I don’t know about you, but often the person that I disappoint the most is me, and that really has to change because, at the end of the day, you are the only one who can control your own feelings, your own destiny. So if we’re not even on the list of people we’re trying to please, then we’ve got a problem, and I think we could go to the extreme and be the only person that we consider pleasing, and that turns out to be kind of a narcissistic approach to life. So I’m not suggesting that there be one name on the list of who you set out to prioritize meeting, your time and your attention, and the only person on that list is you. Of course, you’re going to have other people on there and you’re going to have all of those values that you want to try your best to live up to. But we want to make sure that you, your health, your dreams, your desires are also on that list, because ultimately, you are the one that controls how well you take care of you and when we don’t do this.
If we see our role as being the one that always takes care of everyone else at all costs and we’re working really hard to not disappoint anyone, I guarantee you, close behind that is going to be that feeling of resentment, because anytime you have to be responsible for another person’s happiness, especially at the expense of your own, you’re going to get feelings of anger or sadness that this isn’t right and it’s going to be that feeling of being resentful. And you can go back to episode number 12, where we talk about dealing with resentment, for a refresher on this. But basically, resentment is an indicator light that you need something and you’re not getting it, and oftentimes it means that you’re doing things you don’t really want to do. That you’re perhaps for a reason that’s important to you. You’re doing it but deep down inside it’s something you haven’t agreed to do on the inside, like you can agree to do it on the outside, but not totally be on board on the inside.
In a situation like that, who are you disappointing? Well, resentment is telling you that you’re disappointing yourself, and the reason why we get in that situation is we often tell ourselves I can’t disappoint someone else. Hence the reason why we really need to learn to be able to tolerate that feeling of disappointing other people. So let’s talk a little bit about what it means to you if you disappoint someone. Most of us have these unspoken roles that we either were explicitly taught by our family, maybe modeled by our parents, or that we just picked up along the way that says I’m not allowed to disappoint someone, and if I do, it means something about me. And I want you to think for a minute what that story might be in your head. If you were to disappoint someone, what would it mean about you? That you’re selfish, that you’re a witch, that you don’t care, that you’re not worthy or that you’re not valuable? It can be helpful to look a little closer to identify some of our own motivations, that we feel behind this drive to please other people, so we can start to feel more comfortable when we have to make the kinds of decisions that make air quote people feel this way.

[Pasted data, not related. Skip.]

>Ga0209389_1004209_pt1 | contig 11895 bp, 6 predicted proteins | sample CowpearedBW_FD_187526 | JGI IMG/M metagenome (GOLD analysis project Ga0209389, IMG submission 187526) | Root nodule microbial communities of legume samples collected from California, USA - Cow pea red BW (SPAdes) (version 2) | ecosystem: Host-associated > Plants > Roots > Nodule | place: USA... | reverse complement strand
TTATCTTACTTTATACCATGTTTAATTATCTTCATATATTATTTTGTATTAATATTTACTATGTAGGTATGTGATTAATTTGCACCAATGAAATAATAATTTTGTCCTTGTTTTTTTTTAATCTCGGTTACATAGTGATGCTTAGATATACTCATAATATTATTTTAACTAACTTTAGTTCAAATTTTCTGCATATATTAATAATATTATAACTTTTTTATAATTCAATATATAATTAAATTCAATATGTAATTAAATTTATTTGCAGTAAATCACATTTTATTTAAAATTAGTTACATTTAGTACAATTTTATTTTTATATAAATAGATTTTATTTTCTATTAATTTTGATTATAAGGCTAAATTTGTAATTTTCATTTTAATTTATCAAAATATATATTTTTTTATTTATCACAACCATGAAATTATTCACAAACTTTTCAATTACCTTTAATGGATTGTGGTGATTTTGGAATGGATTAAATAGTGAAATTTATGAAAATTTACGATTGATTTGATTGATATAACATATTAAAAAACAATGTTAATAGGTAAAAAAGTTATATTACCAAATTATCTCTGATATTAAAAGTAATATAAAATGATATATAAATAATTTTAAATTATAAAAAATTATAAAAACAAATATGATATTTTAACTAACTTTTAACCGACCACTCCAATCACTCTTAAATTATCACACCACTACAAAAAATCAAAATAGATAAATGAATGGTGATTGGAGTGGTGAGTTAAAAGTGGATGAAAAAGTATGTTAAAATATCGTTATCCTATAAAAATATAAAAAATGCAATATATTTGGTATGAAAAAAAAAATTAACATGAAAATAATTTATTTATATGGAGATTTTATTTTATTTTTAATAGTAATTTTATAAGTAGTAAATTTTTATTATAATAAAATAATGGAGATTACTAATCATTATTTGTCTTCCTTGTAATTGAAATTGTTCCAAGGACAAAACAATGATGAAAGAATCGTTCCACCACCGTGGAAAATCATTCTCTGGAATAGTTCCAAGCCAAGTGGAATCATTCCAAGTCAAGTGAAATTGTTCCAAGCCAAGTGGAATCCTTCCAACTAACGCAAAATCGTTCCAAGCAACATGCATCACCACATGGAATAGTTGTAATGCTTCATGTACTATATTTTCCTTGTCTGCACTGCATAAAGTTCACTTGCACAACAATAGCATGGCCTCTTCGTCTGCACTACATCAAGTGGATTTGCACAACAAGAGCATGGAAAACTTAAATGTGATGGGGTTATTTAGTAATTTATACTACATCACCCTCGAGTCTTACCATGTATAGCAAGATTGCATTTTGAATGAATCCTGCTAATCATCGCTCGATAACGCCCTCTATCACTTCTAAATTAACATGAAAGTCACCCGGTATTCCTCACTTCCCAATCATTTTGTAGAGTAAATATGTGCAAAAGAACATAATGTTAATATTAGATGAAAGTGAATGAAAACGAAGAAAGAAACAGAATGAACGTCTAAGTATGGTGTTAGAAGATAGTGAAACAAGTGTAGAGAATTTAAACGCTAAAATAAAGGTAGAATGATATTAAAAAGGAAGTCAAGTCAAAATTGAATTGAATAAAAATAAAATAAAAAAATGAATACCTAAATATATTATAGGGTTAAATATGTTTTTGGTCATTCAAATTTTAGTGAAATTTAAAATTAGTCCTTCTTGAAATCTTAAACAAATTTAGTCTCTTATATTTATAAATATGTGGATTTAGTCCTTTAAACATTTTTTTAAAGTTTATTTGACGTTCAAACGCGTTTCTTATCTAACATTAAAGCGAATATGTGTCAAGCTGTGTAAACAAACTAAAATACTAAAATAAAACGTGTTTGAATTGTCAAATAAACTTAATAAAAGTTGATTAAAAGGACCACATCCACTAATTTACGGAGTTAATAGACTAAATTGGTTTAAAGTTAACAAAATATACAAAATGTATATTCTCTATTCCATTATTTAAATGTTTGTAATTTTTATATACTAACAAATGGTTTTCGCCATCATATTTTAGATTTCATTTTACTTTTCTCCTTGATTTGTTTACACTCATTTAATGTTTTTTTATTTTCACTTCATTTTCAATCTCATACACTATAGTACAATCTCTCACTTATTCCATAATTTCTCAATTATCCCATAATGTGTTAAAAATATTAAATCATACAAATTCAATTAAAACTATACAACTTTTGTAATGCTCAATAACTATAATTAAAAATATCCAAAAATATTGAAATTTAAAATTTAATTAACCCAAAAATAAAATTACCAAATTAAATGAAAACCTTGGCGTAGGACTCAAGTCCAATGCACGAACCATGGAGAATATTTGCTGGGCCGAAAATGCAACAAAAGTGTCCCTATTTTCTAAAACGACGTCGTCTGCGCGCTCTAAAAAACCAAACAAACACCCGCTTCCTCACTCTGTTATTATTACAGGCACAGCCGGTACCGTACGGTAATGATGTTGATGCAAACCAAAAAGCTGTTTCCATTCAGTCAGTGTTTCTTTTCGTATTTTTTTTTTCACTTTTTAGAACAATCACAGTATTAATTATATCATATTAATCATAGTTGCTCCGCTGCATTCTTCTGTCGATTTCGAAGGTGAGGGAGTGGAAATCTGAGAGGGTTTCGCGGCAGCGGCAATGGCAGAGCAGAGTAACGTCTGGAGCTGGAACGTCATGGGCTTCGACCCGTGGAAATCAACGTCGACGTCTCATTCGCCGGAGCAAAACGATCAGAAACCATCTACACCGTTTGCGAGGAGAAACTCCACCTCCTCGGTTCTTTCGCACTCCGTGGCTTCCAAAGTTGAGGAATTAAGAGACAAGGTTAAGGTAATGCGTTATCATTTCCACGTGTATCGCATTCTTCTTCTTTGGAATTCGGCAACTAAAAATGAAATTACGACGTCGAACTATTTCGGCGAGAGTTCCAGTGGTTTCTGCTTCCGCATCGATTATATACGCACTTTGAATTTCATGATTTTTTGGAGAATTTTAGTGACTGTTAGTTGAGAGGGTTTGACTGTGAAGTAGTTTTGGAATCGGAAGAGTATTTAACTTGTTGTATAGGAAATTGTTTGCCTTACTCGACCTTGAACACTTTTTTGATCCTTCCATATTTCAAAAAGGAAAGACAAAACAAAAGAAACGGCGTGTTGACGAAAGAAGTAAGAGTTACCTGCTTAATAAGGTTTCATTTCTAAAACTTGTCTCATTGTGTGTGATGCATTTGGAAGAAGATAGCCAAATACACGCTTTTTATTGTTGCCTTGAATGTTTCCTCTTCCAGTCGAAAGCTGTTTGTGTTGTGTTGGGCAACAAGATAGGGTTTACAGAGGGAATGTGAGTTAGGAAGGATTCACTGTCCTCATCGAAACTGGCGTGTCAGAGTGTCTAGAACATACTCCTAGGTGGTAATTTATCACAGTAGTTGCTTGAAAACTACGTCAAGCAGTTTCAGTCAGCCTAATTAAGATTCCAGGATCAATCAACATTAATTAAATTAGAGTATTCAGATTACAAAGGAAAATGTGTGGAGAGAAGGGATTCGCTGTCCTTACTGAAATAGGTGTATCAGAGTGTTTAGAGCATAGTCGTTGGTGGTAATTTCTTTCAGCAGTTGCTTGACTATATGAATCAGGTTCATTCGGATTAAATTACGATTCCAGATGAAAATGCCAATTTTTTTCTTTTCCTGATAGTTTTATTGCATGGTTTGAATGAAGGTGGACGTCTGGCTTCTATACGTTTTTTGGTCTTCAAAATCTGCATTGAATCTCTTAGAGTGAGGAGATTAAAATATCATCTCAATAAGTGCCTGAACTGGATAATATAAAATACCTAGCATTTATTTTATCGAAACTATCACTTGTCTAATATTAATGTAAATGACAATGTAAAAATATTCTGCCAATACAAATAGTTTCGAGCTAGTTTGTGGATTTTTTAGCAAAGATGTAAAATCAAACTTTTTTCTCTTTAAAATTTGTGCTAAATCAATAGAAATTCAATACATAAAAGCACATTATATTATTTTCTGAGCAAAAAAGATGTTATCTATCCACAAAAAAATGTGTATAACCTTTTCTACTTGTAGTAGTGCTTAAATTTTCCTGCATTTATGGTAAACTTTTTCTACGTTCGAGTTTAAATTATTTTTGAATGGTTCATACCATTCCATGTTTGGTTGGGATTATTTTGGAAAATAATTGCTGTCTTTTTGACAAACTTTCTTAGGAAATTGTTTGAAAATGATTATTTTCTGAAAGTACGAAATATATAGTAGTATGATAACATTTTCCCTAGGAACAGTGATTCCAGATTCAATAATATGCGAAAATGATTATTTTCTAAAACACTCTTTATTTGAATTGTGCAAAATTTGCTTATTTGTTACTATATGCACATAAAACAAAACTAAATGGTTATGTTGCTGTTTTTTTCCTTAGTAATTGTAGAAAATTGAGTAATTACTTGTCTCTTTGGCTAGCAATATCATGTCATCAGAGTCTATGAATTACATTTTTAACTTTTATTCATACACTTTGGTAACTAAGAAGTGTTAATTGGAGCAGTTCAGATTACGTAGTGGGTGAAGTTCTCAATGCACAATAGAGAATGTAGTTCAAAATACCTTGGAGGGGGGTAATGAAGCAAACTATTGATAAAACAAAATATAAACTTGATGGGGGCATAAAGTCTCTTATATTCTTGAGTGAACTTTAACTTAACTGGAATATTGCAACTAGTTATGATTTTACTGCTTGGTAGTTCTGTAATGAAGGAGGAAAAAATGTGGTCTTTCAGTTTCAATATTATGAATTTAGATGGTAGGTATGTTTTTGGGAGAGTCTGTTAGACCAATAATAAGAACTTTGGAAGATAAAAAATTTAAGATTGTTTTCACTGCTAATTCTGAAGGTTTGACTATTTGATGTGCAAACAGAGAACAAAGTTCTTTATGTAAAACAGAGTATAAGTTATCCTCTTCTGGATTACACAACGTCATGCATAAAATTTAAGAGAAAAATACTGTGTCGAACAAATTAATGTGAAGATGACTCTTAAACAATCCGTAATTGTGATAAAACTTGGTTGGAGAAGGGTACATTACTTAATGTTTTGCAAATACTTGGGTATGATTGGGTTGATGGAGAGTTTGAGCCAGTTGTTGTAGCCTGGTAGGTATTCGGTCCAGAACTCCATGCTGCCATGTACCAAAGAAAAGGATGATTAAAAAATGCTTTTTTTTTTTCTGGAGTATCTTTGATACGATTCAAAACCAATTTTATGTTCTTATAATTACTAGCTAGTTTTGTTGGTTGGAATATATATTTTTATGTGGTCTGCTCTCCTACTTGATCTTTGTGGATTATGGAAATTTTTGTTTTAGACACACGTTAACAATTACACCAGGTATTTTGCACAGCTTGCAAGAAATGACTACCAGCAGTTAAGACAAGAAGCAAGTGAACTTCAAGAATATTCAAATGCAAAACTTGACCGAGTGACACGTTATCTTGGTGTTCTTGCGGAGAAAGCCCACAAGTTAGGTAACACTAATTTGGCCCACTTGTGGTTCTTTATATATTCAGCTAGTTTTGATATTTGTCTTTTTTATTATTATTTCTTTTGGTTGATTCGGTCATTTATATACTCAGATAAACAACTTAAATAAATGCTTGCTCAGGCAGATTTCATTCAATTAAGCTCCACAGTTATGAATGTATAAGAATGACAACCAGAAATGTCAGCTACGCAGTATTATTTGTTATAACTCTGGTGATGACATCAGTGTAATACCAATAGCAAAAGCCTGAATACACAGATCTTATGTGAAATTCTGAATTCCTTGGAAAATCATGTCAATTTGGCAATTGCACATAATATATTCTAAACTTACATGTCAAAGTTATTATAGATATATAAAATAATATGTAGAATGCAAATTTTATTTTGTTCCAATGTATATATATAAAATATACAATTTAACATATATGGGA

Hopefully you caught what I said in air quotes we don’t ever make anybody feel a certain way. They get to choose, whether they realize it or not. They’re choosing how they’re going to feel based upon how they are thinking about it. So if you get asked to be in charge of your child’s third grade spring party and you don’t want to disappoint the teacher, you might feel tempted to say yes because you’re afraid you’re going to make the teacher feel sad or feel disappointed in you. And what I want you to remember is that you don’t have the power to make anybody feel anything. If they feel disappointed, it’s because they think you should have said yes. Now think about what that looks like If you’re saying yes to things that other people decide you need to say yes to. This is exactly the reason we get resentful. Who is in charge of your life? Because it certainly isn’t you, not in that moment when you’re doing something that you think someone else needs you to do, for them to be okay and for you to be okay, that’s the core setup of feeling the pressure to please. So I think it’s really helpful when we start to look at why do I feel this incessant need, or this burning need to keep people happy with me and to avoid them being disappointed?
I’ve had to do my work around this. As a little girl I kind of felt like that was my job. I don’t think my mom and dad taught me that. I just grew up wanting to please everyone around me. It brought me a lot of approval and I think it was the basis for my self-esteem. The problem for me came when I hit the wall, because the truth is I couldn’t keep pleasing everybody that I came in contact with, even though I really wanted to.
It’s not a mean-spirited decision to decide that you have to start to prioritize where you’re gonna put your time and energy. It’s actually a survival decision and we really want to disconnect it from our feelings of value and worthiness and loveability. And that was hard for me because that was kind of part of my identity. I was that good girl that always showed up, that always said yes, that you could count on, and if I had to say no sometimes, what did that mean about me, about who I was? I think I’m still learning to do that because I still struggle. I still have a little challenge when I want to say yes to something, but I know it’s not in my best interest to do so and that sometimes it even takes away from how I care for my children or the time I spend with my husband if I say yes too much to avoid disapproval or disappointment.